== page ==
After the attack that caused the death of former Lebanese Prime Minister Rafic Hariri and another 22 people, we saw how quickly the Atlantist editorialists and “experts” accused Syria. These analysts used no evidence to launch their accusations against Damascus and, thus, today they accept without any criticism the Melhis report that confirms their initial assumptions. Thus, the western media present the file opened by the German judge as irrefutable evidence of Syria’s responsibility in the attack and deduce that all the attacks carried out since then against Lebanon could be part of a Syrian plot to destabilize the country.

The day after the attack against Rafic Hariri, an editorialist of Le Figaro, Alexander Adler, blamed the hard wing of the Syrian regime (that he then alleged had links with Al Qaeda in Iraq) and described the crime as a warning from those who opposed the reforms in Syria against those close to Bachar El Assad. Following the publication of the Mehlis report, he reaffirmed his analysis about the situation in Damascus. According to Adler, today, the Syrian reformists, seeing their country increasingly isolated, use the Mehlis report against their conservative rivals while the latter could be tempted to organize a coup d’état in Damascus; so, he predicts an internal outbreak in Syria soon.
In an editorial, apparently supported by all the writing staff of the Washington Post, the US newspaper goes even farther by affirming that there are no real divisions within the Syrian government and that Bachar El Assad is directly responsible for the assassination of Rafic Hariri. The newspaper retakes the old arguments used against Iraq, affirming that since the fall of Saddam Hussien, no other regime has supported terrorism as much as Syria. It matters little to the writing staff of the Washington Post that the alleged links between Iraq and the terrorist attacks attributed to Al Qaeda have long been refuted, as they retake this argument to use it against Damascus. The newspaper demands sanctions against Syria and retakes a reference to the Syria Accountability Act, which authorizes Bush to attack Syria.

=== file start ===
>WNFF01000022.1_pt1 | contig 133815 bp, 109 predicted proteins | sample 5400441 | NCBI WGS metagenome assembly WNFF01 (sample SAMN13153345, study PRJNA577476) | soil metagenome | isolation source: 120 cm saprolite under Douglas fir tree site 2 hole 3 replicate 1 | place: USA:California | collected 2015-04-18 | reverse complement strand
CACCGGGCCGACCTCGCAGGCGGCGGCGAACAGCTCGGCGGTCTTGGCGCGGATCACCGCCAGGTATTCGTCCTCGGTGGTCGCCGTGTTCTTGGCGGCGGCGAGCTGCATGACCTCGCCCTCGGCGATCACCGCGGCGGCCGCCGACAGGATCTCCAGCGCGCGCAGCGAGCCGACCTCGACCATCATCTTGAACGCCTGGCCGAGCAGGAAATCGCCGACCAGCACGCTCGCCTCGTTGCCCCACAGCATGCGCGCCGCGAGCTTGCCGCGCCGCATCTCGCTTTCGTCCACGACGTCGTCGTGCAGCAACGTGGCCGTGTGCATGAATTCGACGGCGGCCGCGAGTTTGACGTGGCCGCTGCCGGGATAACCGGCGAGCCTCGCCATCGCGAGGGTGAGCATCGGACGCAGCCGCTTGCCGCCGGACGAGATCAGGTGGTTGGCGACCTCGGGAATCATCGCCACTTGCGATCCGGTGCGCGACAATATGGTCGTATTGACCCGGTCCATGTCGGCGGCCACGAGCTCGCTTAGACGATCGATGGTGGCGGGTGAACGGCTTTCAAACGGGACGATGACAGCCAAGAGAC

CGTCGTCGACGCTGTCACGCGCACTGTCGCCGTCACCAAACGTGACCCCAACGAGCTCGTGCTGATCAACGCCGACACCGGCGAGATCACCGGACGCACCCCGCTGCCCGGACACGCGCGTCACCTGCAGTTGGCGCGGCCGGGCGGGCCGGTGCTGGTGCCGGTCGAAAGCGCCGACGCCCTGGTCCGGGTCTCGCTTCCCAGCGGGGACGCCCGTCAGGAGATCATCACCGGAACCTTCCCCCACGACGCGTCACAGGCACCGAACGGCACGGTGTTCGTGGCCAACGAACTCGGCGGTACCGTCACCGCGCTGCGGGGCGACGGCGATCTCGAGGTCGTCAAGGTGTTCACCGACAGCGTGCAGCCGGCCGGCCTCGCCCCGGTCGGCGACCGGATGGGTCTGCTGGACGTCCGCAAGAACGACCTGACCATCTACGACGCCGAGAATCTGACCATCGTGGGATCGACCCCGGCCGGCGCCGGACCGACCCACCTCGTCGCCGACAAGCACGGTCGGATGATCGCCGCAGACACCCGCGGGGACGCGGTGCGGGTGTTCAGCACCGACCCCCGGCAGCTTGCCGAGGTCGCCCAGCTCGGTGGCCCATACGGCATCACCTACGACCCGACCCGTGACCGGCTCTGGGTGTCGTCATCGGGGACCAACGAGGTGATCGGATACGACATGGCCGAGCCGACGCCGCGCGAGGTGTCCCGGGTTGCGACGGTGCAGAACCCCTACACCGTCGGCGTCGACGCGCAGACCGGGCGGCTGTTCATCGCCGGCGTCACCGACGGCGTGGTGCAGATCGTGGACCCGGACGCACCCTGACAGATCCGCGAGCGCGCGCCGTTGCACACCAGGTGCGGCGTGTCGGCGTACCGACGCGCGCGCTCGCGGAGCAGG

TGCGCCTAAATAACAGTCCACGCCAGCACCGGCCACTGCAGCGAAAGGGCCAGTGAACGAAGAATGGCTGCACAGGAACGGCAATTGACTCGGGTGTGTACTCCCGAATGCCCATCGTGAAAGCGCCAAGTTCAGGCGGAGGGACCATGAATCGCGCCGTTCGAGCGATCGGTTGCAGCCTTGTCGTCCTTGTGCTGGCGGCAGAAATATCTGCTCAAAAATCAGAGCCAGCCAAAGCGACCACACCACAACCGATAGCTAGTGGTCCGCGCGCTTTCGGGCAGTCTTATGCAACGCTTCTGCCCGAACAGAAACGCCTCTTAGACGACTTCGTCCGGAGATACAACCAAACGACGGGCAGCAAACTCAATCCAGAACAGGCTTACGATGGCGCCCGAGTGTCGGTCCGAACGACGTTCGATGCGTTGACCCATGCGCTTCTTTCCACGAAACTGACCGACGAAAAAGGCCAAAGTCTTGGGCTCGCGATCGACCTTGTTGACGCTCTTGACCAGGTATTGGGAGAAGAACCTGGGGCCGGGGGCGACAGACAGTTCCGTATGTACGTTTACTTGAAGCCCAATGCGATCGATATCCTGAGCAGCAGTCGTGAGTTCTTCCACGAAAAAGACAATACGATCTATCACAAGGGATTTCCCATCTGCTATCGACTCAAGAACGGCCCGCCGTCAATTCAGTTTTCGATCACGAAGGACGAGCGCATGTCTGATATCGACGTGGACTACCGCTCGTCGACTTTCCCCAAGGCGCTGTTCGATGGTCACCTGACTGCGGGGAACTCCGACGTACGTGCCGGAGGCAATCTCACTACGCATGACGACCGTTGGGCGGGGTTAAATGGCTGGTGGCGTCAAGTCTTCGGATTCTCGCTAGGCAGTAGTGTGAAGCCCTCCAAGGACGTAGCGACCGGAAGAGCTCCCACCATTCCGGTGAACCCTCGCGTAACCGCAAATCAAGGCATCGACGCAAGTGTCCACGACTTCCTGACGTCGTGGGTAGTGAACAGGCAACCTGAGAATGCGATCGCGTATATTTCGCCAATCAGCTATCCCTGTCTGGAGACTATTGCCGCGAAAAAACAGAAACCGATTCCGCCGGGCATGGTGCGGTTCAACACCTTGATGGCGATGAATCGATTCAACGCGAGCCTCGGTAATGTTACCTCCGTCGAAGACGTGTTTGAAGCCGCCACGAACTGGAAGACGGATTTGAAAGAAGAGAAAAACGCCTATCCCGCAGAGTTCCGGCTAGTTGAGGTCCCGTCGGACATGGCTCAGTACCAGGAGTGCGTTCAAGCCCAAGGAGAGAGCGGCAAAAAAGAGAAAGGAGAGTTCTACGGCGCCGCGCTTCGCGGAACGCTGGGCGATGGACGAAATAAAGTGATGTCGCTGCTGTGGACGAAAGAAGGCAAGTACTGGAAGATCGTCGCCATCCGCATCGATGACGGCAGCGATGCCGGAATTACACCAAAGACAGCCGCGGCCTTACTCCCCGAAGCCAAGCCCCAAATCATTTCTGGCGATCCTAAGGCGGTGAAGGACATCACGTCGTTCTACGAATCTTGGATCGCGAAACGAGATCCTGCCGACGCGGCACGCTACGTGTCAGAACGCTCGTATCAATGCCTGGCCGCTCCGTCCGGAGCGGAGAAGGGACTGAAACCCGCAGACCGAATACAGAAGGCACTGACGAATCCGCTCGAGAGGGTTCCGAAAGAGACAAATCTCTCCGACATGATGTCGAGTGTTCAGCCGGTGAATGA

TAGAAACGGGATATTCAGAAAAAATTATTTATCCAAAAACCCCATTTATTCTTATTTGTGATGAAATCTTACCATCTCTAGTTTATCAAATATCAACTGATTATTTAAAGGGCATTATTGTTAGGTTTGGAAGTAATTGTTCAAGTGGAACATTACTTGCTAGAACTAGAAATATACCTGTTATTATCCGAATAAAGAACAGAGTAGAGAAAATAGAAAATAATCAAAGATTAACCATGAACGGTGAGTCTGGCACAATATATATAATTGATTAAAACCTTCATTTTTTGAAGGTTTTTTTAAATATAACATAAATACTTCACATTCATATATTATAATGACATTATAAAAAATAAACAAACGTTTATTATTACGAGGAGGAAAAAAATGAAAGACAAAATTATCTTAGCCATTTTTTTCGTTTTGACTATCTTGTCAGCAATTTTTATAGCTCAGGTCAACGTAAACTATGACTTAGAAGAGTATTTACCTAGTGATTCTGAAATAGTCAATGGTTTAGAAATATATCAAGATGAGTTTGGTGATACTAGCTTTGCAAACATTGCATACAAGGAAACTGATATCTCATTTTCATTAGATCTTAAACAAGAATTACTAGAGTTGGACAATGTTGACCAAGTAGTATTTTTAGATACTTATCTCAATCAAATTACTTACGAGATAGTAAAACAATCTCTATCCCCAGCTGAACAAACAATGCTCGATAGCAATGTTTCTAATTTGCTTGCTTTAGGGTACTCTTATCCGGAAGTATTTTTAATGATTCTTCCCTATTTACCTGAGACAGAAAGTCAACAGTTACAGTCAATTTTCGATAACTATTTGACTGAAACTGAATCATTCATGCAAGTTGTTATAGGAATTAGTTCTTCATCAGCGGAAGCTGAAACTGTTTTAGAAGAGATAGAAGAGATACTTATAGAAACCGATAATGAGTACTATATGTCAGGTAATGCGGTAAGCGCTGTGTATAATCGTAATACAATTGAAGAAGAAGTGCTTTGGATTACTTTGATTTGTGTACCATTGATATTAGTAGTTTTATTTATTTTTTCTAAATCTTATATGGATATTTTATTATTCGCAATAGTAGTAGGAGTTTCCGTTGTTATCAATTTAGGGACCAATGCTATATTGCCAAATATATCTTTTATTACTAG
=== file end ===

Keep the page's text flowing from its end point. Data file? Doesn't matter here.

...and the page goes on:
However, not all analyses are completely based on the Mehlis report to demand sanctions against Syria.
Perhaps doubting the persuasive capacity of the document, Amir Taheri, editorialist and expert of the Benador Associates public relations office, writes his arguments in the Gulf News that avoids the obstacle of the verisimilitude or the unlikelihood of the Syrian responsibility. He does not make any explicit reference of Damascus’ involvement in the assassination but affirms that Syria is responsible for a regional political atmosphere that made the assassination not only possible but also unavoidable. He affirms that as long as Syria does not change its regime, the atmosphere will remain and political crimes will continue. Then, what does the Mehlis report or the death of Rafic Hariri matter? It is the overthrow of Bachar El Assad that really matters.
Former Soviet dissident and former minister of Ariel Sharon, Natan Sharansky, shares this point of view in the Jerusalem Post, where he also supports the overthrow of the Syrian regime without making any direct reference to any links with the assassination of Rafic Hariri, which he barely mentions. He believes that Israel must associate with Washington’s policy of “democratization” of the Middle East (of which it is one of its official ideological inspirers) and must support Washington in everything related to Syria. This article seems to aim at promoting the figure of Sharansky, who could be an option for Washington as the Israeli head of state instead of the sometimes-not-docile Ariel Sharon. Insisting on an apparent insubordination to a policy he supposes is inspired by the United States, he portrays himself as the man who, heading Israel, could maintain completely harmonious relations with the American big brother.

However, once the regime of Bashar EL Assad is overthrown, who will he put in its place? Former CIA analyst Reuel Marc Gerecht, in Die Welt advocates for an alliance with the Muslims Brothers in the Middle East. The author does not cite any country explicitly but it is hard not to think of Syria and Egypt. The expert on the Project for a New American Century promotes this organization as a means to eliminate “Binladinism” in the Arab world.